Parents eager to get their children away from television and video screens can turn to new apps that get youngsters to learn while playing in the real world.
New iPad and iPhone apps for children by companies such as Osmo and Tiggly are designed to help children learn spatial, language, counting and physics concepts while playing with tangible objects.
Tangram, Words and Newton from California-based Osmo let children manipulate objects in the real world and to interact with games on the screen.
"If you limit a child's experience to just digital games, only some parts of their brains are getting exercised," said Pramod Sharma, chief executive officer of Osmo.
With the Newton app, children can draw different curves with pen and paper and then see on the screen how a dropping ball impacts the different surfaces.
The Tangram app lets children piece together a puzzle shown on the screen and gives feedback if it is done correctly.
"When children are learning and playing, the more senses the better the quality of learning," said Sharma.
The app works by converting physical action in real-time onto the screen. A small mirror on top of the iPad reflects the child's actions into the camera which are interpreted by the app. The apps are free but the accessories cost US$79 (S$100).
Tiggly's shape apps, Safari, Stamp, Draw and Christmas, which also works on the iPhone, help preschoolers learn basic geometry by placing blocks on the iPad. The app detects whether they are in the correct position. The company is launching more iPad apps this week, including Chef, Cardtoons and Addventure, which teach the basics of numbers and math using rubber counting toys.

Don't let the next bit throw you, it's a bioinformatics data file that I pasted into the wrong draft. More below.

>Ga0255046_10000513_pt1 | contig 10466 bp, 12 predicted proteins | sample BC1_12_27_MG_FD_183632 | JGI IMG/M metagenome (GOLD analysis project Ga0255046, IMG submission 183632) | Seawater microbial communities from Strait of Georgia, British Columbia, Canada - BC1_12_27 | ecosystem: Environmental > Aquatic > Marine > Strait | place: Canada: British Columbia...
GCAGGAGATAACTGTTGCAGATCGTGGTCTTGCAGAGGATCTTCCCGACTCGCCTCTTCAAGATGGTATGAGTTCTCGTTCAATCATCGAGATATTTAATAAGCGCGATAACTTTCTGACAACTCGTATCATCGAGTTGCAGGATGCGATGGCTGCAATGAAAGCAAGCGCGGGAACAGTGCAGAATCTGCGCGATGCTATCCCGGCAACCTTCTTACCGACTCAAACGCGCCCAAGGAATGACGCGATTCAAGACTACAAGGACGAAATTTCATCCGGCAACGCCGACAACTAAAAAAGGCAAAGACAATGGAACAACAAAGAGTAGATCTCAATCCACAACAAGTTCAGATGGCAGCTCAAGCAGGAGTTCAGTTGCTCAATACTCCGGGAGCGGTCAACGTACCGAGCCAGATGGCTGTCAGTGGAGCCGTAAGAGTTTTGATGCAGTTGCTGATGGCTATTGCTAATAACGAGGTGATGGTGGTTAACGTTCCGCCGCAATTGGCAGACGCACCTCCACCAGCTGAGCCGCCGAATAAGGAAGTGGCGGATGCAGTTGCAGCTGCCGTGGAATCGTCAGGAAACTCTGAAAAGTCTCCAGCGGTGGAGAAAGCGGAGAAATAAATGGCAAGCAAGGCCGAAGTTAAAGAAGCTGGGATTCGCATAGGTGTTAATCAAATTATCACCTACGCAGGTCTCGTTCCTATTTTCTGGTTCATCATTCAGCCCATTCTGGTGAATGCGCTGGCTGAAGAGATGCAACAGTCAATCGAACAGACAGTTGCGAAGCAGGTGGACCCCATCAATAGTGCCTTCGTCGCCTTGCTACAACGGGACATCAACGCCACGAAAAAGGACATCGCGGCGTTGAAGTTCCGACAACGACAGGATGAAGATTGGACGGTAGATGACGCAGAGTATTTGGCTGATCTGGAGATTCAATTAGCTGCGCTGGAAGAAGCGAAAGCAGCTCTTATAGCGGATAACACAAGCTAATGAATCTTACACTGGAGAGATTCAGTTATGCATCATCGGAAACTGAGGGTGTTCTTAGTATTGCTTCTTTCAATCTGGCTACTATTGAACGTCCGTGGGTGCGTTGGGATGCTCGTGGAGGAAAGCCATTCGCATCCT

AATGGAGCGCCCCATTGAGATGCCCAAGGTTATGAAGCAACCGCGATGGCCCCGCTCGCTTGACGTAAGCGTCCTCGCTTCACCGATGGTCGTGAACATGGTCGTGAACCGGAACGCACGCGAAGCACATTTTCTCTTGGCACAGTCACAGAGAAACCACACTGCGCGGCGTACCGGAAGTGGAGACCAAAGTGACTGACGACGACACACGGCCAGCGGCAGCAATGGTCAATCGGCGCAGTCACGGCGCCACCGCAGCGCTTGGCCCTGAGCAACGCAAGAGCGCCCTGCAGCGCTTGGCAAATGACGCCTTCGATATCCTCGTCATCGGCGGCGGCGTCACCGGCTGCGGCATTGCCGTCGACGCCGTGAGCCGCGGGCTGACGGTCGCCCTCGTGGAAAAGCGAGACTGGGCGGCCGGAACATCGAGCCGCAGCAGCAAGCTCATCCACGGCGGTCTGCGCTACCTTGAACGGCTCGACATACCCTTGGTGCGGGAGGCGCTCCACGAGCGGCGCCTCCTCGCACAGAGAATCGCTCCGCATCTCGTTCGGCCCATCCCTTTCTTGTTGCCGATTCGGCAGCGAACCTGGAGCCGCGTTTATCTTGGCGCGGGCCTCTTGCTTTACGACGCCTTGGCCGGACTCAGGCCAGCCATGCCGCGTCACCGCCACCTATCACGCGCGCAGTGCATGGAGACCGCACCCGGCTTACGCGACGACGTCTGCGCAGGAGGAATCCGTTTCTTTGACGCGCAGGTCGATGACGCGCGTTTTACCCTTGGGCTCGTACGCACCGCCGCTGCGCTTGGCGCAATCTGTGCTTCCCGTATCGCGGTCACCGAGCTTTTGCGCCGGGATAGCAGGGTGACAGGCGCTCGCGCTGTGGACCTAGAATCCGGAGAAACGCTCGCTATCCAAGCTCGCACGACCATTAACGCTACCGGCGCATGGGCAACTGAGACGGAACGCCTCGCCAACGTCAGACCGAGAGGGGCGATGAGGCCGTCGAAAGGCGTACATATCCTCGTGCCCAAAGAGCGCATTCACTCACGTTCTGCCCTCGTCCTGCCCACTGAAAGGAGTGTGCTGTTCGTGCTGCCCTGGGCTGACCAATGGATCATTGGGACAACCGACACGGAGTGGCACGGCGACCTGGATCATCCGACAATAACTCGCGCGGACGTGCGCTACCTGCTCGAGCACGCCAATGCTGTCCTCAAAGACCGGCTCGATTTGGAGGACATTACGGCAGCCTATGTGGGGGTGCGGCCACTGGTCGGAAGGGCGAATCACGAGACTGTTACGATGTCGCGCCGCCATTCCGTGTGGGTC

"Children nowadays know how to play with apps before they can tie their shoes," said Azadeh Jamalian, co-founder of New York City-based Tiggly.
With Tiggly, children place rubber shapes in different positions and orientations to learn things such as shapes and numbers, in addition to motor skills.
"Kids might play with square or triangle blocks but may not know it's a square, or the properties of the shape in their hand. That's where the virtual environment helps because it gives them the language," she said.
Nikki Martyn, an early childhood expert at the University of Guelph-Humber in Toronto, said the apps could be useful to help youngsters with their spatial abilities. But she said children still need free time to use their imaginations. "What we're missing is imagination, the pretend play where you're building things on the ground and using fine motor skills and imagining stories in your head. That element is hard to get on screen," Martyn said.